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Battlestar Galactica and Caprica

battlestar battlestar galactica caprica cylon

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9 replies to this topic

#1
Caiman

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Okay, so neither of these shows are depictions of our own future, but they do portray an otherwise human society which though more advanced in some respects, is on the surface culturally and technologically similar to how our own might look in a few decades. Caprica especially deals with a society apparently on the brink of a technological singularity, with the proliferation of very advanced computers, fully immersive, detailed virtual worlds, mind uploading and the invention of self-aware artificial intelligence humanoid robots. It wouldn't be a spoiler to say that this doesn't end well, given the premise of Battlestar Galactica, which is set 50 years later and deals with the aftermath of a war with the machines and then total annihilation of society at their hands the second time around. Both shows deal with some other interesting issues which I'm sure we can discuss as an aside, such as monotheistic beliefs being taboo rather than prevalent, polygamous relationships with multiple partners of different sexes being accepted alongside monogamous opposite sex relationships and so on. Mostly I'm interested in whether people think there are any parallels in what these shows portray and whether any of the technology and society portrayed in these shows might develop in our own future.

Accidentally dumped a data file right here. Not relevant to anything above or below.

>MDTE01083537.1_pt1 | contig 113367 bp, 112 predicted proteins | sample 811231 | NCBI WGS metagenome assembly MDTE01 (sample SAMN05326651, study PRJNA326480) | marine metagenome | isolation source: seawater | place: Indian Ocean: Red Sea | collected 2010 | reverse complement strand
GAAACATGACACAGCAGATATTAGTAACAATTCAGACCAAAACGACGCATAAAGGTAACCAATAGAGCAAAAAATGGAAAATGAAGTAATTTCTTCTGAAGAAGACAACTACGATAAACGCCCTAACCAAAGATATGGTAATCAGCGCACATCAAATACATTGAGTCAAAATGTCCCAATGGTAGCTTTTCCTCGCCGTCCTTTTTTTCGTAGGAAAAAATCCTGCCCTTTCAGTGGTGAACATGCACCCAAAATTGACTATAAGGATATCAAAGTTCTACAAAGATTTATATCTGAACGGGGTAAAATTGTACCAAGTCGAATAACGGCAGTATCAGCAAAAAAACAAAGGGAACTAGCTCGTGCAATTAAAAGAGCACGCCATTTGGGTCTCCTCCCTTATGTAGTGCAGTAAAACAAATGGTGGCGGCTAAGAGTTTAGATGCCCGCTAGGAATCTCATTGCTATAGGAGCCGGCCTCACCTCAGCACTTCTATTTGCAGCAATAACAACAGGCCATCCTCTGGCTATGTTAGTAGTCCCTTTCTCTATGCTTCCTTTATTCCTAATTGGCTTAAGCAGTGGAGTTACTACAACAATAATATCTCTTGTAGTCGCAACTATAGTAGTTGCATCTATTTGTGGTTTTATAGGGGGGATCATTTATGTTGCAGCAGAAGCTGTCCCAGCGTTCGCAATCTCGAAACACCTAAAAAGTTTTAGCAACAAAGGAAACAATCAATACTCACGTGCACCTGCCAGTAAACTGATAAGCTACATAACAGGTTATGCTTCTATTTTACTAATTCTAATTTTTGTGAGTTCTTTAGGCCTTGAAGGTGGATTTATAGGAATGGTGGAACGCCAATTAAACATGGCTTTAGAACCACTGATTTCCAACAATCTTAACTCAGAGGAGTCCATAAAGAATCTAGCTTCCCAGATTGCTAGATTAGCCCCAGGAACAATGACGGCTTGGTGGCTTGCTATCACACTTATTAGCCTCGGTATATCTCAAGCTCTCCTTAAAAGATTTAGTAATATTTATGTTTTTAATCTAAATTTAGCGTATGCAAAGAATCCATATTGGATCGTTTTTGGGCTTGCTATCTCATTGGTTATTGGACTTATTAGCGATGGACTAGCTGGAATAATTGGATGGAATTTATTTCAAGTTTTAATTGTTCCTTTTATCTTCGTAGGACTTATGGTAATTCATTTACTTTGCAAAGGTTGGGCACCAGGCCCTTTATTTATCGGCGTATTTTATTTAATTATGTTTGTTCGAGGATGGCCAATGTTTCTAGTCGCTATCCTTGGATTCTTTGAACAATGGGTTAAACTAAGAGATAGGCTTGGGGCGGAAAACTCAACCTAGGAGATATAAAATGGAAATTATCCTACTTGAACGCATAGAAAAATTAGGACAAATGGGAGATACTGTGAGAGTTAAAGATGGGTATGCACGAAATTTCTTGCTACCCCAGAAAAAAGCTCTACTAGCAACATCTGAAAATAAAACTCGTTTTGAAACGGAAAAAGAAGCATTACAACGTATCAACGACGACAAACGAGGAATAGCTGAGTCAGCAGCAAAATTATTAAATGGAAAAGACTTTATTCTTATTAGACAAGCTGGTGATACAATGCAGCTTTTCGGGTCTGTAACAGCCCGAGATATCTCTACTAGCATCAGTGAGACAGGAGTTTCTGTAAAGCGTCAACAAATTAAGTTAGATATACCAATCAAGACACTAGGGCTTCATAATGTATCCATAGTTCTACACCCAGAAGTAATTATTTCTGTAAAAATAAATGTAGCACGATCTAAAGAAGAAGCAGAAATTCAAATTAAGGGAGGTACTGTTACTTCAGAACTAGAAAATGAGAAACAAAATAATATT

~Jon

#2
luisdeaf